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Mr. Miliband: This information is not held centrally and could be provided only at disproportionate costs. Cabinet Office Communication Group, have responsibility for co-ordinating and ordering all departmental Christmas cards, but individuals are responsible for completing and despatching them.
David Davis: To ask the Minister for the Cabinet Office what percentage of the Department's official Christmas cards included a contribution to charity in their cost; and which charities benefited from such a contribution. 
Mr. Miliband: The Cabinet Office has one official Christmas card, which has included in the cost a contribution to the charity WaterAid. WaterAid receives between 15p and 25p for every Christmas card sold.
Mr. Miliband: The costs for postage for the Departmental Christmas card are not held centrally. Items posted by the Department normally go by 2nd Class Post. The Department also makes use of other cost effective distribution options such as the Internal Distribution Service (IDS).
Mr. Miliband: The cost of purchasing the official departmental Christmas card in 2003 was £3,599.03 for 4,100 cards. The cost of purchasing the official departmental Christmas card in 2004 was £5,505.00 for 5,200 cards. Both prices included VAT at 17.5 per cent. The expenditure incurred in the purchase and postage of official Christmas cards is made in accordance with the departmental guidance on financial procedures and propriety, based on the principles set out in Government Accounting.
Mr. Miliband: The Civil Contingencies Secretariat (CCS) was set up in 2001 to improve the UK's resilience against disruptive challenges, working in partnership with others at the national, regional and local levels to enhance arrangements for anticipating, assessing, preventing, preparing for, responding to and recovering from all types of disruptive challenge.
The CCS drives the delivery of improved resilience across the Government and the public sector by making sure that the Government can continue to function and deliver public services during a crisis. It achieves this through risk assessment and horizon-scanning activity to identify and assess potential and imminent disruptive challenges to the domestic UK, and by working with others to improve the capability of all levels of Government, the wider public sector and the private and voluntary sectors to manage potential challenges.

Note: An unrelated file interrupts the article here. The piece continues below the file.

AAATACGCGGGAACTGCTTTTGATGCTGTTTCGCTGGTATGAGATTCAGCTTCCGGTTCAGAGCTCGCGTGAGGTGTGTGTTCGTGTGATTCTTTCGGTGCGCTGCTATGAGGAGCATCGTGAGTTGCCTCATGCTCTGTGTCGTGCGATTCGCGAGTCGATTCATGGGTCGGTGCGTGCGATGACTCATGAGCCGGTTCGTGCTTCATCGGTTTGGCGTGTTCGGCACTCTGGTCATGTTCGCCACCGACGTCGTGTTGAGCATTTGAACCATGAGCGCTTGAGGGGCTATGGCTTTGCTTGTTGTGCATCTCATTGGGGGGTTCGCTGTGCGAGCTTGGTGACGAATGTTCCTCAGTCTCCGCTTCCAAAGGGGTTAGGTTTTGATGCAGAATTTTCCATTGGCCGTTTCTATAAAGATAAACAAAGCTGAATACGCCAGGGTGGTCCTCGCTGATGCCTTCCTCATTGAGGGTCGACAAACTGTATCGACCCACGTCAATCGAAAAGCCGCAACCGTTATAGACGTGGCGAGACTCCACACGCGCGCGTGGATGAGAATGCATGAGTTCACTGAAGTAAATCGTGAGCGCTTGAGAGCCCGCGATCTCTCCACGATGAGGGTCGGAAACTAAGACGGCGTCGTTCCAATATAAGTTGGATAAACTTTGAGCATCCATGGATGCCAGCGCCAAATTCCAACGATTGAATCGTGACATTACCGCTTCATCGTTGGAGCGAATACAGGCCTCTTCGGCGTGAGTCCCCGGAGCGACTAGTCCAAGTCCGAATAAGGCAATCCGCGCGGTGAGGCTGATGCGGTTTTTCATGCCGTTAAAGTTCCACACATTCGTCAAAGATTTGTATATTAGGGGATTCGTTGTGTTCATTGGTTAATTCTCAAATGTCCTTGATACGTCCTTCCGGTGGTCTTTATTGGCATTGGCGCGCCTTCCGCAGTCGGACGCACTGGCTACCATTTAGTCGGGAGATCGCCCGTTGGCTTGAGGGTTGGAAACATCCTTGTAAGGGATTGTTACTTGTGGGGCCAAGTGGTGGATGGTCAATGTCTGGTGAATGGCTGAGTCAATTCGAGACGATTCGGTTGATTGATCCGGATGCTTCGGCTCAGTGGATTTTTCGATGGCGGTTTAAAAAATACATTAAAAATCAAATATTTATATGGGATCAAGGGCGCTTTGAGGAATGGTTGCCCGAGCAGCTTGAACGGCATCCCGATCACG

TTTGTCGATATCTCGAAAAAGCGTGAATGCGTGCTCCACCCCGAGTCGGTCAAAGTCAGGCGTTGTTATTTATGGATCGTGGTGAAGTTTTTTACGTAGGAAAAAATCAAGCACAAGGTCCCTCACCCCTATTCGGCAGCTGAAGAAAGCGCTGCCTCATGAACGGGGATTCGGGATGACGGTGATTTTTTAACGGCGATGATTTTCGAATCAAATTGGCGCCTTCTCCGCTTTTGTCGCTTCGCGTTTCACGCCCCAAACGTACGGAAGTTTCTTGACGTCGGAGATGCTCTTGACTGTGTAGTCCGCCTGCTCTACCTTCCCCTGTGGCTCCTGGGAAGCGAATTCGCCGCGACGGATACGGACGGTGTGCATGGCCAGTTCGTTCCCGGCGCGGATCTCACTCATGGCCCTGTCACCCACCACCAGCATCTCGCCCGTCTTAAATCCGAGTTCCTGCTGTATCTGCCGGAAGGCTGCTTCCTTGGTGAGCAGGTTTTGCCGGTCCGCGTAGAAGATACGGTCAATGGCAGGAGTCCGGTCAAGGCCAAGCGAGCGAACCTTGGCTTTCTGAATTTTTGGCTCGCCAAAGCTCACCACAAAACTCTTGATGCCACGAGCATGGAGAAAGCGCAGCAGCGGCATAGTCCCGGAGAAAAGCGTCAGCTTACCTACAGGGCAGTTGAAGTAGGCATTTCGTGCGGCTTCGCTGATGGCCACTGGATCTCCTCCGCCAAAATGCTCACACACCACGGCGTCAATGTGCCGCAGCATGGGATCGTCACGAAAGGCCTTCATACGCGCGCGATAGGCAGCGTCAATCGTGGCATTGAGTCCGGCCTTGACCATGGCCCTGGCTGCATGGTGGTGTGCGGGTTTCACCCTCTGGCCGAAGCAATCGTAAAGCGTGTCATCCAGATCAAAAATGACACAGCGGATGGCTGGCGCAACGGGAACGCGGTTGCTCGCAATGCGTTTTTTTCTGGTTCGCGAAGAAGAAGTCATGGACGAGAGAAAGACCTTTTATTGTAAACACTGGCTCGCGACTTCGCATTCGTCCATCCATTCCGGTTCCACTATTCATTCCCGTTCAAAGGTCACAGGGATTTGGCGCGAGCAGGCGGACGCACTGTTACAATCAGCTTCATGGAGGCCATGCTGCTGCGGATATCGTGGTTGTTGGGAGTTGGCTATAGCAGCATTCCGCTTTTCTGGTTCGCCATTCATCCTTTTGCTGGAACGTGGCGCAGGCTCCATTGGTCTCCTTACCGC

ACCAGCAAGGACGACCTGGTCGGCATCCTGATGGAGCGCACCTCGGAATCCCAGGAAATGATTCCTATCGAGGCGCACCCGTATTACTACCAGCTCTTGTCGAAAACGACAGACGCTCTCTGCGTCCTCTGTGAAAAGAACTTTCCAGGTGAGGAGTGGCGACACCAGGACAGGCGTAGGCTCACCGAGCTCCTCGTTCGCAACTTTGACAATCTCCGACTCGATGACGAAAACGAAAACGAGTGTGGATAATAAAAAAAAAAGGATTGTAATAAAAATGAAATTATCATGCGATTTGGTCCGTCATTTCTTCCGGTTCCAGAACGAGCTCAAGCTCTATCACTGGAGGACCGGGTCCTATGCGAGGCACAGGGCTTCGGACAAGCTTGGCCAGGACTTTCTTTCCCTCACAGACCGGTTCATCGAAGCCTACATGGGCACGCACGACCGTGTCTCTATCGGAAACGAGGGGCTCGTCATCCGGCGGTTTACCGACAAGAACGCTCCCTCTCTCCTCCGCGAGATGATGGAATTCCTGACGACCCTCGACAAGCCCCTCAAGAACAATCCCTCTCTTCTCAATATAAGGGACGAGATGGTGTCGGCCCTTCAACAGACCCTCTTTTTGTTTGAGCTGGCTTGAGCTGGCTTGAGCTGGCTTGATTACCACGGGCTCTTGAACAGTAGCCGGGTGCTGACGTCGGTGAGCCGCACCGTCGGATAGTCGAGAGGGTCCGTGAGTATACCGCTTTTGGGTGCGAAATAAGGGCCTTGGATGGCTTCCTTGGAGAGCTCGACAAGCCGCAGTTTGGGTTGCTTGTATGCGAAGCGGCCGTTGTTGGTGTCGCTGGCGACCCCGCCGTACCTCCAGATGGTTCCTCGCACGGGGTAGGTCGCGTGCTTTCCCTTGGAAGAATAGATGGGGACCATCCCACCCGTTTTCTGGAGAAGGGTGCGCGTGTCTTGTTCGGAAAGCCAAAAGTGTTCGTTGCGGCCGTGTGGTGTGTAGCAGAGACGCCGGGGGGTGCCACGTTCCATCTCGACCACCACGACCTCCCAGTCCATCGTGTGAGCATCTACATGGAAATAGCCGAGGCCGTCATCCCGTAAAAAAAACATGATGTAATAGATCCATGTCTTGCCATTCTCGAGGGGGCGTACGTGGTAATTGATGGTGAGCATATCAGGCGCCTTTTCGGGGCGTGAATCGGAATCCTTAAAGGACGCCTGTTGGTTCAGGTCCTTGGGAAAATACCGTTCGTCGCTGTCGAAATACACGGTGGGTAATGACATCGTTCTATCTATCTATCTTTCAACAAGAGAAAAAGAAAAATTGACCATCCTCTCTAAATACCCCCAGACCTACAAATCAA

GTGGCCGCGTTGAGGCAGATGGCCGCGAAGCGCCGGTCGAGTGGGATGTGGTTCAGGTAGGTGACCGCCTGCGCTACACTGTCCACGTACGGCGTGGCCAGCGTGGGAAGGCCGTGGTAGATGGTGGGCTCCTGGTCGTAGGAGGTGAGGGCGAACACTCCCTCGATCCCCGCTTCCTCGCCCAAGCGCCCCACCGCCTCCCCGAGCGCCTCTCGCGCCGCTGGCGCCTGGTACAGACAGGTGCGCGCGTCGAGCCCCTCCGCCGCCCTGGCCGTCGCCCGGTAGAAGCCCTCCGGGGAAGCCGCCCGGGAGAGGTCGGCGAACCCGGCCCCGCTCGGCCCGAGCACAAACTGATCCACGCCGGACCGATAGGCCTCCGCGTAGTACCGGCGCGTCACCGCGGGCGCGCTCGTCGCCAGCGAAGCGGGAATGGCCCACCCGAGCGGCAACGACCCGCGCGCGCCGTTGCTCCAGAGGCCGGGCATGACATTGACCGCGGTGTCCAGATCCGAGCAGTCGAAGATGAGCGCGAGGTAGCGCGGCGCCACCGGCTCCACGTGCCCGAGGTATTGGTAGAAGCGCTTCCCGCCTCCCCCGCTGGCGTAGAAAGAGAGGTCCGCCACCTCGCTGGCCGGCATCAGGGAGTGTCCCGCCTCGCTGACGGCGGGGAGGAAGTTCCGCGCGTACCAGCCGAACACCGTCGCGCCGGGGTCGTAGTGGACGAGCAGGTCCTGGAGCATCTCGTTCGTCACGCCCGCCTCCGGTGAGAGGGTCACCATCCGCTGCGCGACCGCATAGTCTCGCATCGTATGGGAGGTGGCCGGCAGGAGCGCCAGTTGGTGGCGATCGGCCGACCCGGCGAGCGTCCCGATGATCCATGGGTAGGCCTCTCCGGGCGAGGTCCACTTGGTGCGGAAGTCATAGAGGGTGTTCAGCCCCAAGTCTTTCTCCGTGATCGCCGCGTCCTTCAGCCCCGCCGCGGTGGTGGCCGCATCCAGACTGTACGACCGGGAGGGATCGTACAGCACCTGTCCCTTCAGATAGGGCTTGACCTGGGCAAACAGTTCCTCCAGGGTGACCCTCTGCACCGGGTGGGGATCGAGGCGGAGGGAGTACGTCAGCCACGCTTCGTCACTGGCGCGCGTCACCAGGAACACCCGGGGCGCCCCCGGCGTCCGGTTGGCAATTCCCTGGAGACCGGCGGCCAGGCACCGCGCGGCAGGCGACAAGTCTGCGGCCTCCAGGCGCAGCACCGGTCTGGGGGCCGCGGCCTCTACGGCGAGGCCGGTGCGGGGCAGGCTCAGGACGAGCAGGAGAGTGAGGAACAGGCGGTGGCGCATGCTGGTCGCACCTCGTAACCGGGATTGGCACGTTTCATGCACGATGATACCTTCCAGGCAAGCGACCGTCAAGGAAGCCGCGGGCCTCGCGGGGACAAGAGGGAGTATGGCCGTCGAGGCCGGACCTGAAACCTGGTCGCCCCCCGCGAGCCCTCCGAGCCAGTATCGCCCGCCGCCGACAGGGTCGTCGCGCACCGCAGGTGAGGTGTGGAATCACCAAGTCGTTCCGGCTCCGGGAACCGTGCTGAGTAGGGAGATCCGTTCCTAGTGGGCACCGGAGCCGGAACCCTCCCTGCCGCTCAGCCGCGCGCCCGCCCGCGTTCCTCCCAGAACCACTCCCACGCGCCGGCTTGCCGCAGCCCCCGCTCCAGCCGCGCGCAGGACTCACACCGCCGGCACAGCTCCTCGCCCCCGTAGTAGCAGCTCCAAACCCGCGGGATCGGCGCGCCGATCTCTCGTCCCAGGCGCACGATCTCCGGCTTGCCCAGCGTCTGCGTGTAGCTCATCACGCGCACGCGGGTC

A key focus of the CCS's work in 2004 has been the Civil Contingencies Act. This, along with its non-statutory measures, delivers a single statutory framework for civil protection in the UK by enhancing arrangements at the local and regional level, and providing an up to date Emergency Powers framework. protection in the UK by enhancing arrangements at the local and regional level, and providing an up to date Emergency Powers framework.
Lady Hermon: To ask the Minister for the Cabinet Office what percentage of contributions to the Civil Service Premium Scheme went towards pension entitlement in the last period for which figures are available. 
Mr. Miliband: Employees who are members of the Premium Scheme make contributions of 3.5 per cent. of pensionable pay. Employers meet the balance of the cost. Employers' contributions currently average 13.3 per cent. Following a quadrennial review by the Scheme Actuary, employers' contributions are being increased and in 200506 will average 18.5 per cent. of pensionable pay.
The Premium Scheme was introduced in October 2002 and is part of the Principal Civil Service Pension Scheme. Some 18 per cent. of members are in Premium, 79 per cent. in Classic and 3 per cent. in Classic Plus. Employer contributions are the same for all three schemes. Employee contributions are 1.5 per cent. for Classic and 3.5 per cent. for the other schemes.
Lady Hermon: To ask the Minister for the Cabinet Office how many retired civil servants are in receipt of a pension; and what the total cost was in the last year for which figures are available. 
Mr. Miliband: There were 418,000 retired civil servants in receipt of a pension at 31 March 2004. Principal Civil Service Pension Scheme payments to retired civil servants totalled £2,338 million in 200304.
Lady Hermon: To ask the Minister for the Cabinet Office how many civil service (a) widows and (b) widowers are in receipt of a civil service pension of less than (i) £1,000 and (ii) £2,000 per annum. 
|31 March 2004||Widows||Widowers|
|Number receiving under £1,000 a year||34,200||3,600|
|Number receiving £1,000 to £1,999.99 a year||30,100||1,400|
|As at March 2004||Retired employees|
|Number receiving under £1,000 a year||45,600|
|Number receiving £1,000 to £1,999.99 a year||66,400|
Lady Hermon: To ask the Minister for the Cabinet Office how many civil service (a) widows and (b) widowers are in receipt of a civil service pension; and what the cost was in the last year for which figures are available. 
Mr. Miliband: There were 121,000 widows and 6,000 widowers in receipt of a civil service pension at 31 March 2004. Principal Civil Service Pension Scheme payments to widows and widowers totalled £328.7 million in 200304.
Mr. George Osborne: To ask the Minister for the Cabinet Office how many conferences were (a) attended by officials from the Cabinet Office, (b) cancelled by and (c) facilitated by the Cabinet Office in each year since 1997; and what the (i) cost to the Cabinet Office and (ii) location was in each case. 
The Cabinet Office use two types of credit card for official expenditure. The Government Procurement Card (GPC), which has been in use within the Department since May 2002, and the Corporate
10 Jan 2005 : Column 85W
Card, which has been in use since September 2000. Currently there are 16 active GPC card holders and nine Corporate card holders.
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